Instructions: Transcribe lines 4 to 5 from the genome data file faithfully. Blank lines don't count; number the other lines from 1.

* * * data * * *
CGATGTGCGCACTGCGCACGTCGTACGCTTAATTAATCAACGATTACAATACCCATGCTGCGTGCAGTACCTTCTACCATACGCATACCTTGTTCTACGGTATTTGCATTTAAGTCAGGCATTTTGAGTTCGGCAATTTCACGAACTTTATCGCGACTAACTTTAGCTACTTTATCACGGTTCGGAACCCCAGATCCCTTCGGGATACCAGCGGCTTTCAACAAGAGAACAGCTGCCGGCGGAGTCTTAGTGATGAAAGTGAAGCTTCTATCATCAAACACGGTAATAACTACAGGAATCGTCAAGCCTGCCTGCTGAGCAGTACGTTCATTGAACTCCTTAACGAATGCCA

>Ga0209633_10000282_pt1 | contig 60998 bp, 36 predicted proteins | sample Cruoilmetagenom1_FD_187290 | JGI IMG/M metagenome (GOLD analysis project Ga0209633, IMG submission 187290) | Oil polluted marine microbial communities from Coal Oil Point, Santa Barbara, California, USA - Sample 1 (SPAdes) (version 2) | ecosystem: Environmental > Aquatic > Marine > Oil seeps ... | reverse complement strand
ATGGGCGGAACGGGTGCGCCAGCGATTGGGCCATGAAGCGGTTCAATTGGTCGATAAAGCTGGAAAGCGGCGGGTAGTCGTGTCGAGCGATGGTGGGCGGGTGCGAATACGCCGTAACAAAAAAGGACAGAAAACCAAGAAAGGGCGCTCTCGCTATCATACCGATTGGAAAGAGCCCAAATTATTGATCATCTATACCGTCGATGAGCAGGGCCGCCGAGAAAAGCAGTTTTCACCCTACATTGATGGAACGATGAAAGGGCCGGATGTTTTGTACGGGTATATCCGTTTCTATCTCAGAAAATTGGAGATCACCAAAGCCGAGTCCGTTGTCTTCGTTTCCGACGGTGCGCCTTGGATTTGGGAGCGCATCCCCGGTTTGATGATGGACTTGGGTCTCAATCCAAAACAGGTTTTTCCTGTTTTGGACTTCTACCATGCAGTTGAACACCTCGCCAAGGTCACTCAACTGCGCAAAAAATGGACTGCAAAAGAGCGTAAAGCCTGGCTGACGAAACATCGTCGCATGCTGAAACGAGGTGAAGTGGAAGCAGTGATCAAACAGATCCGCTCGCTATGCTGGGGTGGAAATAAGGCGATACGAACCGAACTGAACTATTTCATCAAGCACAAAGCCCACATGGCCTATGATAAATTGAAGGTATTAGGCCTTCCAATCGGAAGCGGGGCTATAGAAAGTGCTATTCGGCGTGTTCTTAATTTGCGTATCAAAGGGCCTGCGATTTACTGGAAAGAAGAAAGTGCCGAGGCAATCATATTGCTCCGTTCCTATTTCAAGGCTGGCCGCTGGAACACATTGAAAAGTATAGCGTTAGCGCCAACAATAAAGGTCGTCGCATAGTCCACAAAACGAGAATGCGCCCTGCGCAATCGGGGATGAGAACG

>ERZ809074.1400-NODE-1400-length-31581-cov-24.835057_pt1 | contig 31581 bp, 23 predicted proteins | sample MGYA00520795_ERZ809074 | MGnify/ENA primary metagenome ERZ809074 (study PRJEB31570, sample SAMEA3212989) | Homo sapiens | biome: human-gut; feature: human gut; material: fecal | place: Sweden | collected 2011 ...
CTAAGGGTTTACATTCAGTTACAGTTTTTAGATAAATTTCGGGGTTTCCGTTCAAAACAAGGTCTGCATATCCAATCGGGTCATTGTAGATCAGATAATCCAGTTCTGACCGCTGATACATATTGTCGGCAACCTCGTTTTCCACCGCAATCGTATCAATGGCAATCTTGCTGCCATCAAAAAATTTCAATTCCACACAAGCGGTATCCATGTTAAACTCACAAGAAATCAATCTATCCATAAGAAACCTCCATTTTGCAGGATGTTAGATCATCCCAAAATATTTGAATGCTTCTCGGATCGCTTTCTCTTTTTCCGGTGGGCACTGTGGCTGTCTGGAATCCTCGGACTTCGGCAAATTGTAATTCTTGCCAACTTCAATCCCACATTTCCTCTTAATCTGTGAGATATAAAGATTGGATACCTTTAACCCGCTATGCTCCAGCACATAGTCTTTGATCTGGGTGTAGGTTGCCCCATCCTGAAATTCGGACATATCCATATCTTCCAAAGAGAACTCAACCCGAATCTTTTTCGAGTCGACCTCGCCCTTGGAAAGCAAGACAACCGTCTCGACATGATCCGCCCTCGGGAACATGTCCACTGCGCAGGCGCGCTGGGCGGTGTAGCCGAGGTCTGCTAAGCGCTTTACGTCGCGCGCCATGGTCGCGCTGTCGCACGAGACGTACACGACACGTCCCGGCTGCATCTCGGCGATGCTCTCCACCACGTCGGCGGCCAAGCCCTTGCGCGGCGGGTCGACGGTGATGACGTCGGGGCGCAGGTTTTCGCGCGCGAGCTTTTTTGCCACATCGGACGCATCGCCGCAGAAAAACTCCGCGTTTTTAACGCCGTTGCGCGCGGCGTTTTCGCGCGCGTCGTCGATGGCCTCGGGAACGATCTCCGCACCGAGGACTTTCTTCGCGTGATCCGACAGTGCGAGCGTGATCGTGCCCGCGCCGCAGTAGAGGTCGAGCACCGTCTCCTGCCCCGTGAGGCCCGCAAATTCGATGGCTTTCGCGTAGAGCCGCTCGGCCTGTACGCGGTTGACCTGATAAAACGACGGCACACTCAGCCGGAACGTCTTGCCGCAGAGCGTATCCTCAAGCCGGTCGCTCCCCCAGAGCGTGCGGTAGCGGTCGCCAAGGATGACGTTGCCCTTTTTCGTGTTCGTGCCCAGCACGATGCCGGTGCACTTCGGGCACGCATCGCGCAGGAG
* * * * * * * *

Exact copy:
>ERZ809074.1400-NODE-1400-length-31581-cov-24.835057_pt1 | contig 31581 bp, 23 predicted proteins | sample MGYA00520795_ERZ809074 | MGnify/ENA primary metagenome ERZ809074 (study PRJEB31570, sample SAMEA3212989) | Homo sapiens | biome: human-gut; feature: human gut; material: fecal | place: Sweden | collected 2011 ...
CTAAGGGTTTACATTCAGTTACAGTTTTTAGATAAATTTCGGGGTTTCCGTTCAAAACAAGGTCTGCATATCCAATCGGGTCATTGTAGATCAGATAATCCAGTTCTGACCGCTGATACATATTGTCGGCAACCTCGTTTTCCACCGCAATCGTATCAATGGCAATCTTGCTGCCATCAAAAAATTTCAATTCCACACAAGCGGTATCCATGTTAAACTCACAAGAAATCAATCTATCCATAAGAAACCTCCATTTTGCAGGATGTTAGATCATCCCAAAATATTTGAATGCTTCTCGGATCGCTTTCTCTTTTTCCGGTGGGCACTGTGGCTGTCTGGAATCCTCGGACTTCGGCAAATTGTAATTCTTGCCAACTTCAATCCCACATTTCCTCTTAATCTGTGAGATATAAAGATTGGATACCTTTAACCCGCTATGCTCCAGCACATAGTCTTTGATCTGGGTGTAGGTTGCCCCATCCTGAAATTCGGACATATCCATATCTTCCAAAGAGAACTCAACCCGAATCTTTTTCGAGTCGACCTCGCCCTTGGAAAGCAAGACAACCGTCTCGACATGATCCGCCCTCGGGAACATGTCCACTGCGCAGGCGCGCTGGGCGGTGTAGCCGAGGTCTGCTAAGCGCTTTACGTCGCGCGCCATGGTCGCGCTGTCGCACGAGACGTACACGACACGTCCCGGCTGCATCTCGGCGATGCTCTCCACCACGTCGGCGGCCAAGCCCTTGCGCGGCGGGTCGACGGTGATGACGTCGGGGCGCAGGTTTTCGCGCGCGAGCTTTTTTGCCACATCGGACGCATCGCCGCAGAAAAACTCCGCGTTTTTAACGCCGTTGCGCGCGGCGTTTTCGCGCGCGTCGTCGATGGCCTCGGGAACGATCTCCGCACCGAGGACTTTCTTCGCGTGATCCGACAGTGCGAGCGTGATCGTGCCCGCGCCGCAGTAGAGGTCGAGCACCGTCTCCTGCCCCGTGAGGCCCGCAAATTCGATGGCTTTCGCGTAGAGCCGCTCGGCCTGTACGCGGTTGACCTGATAAAACGACGGCACACTCAGCCGGAACGTCTTGCCGCAGAGCGTATCCTCAAGCCGGTCGCTCCCCCAGAGCGTGCGGTAGCGGTCGCCAAGGATGACGTTGCCCTTTTTCGTGTTCGTGCCCAGCACGATGCCGGTGCACTTCGGGCACGCATCGCGCAGGAG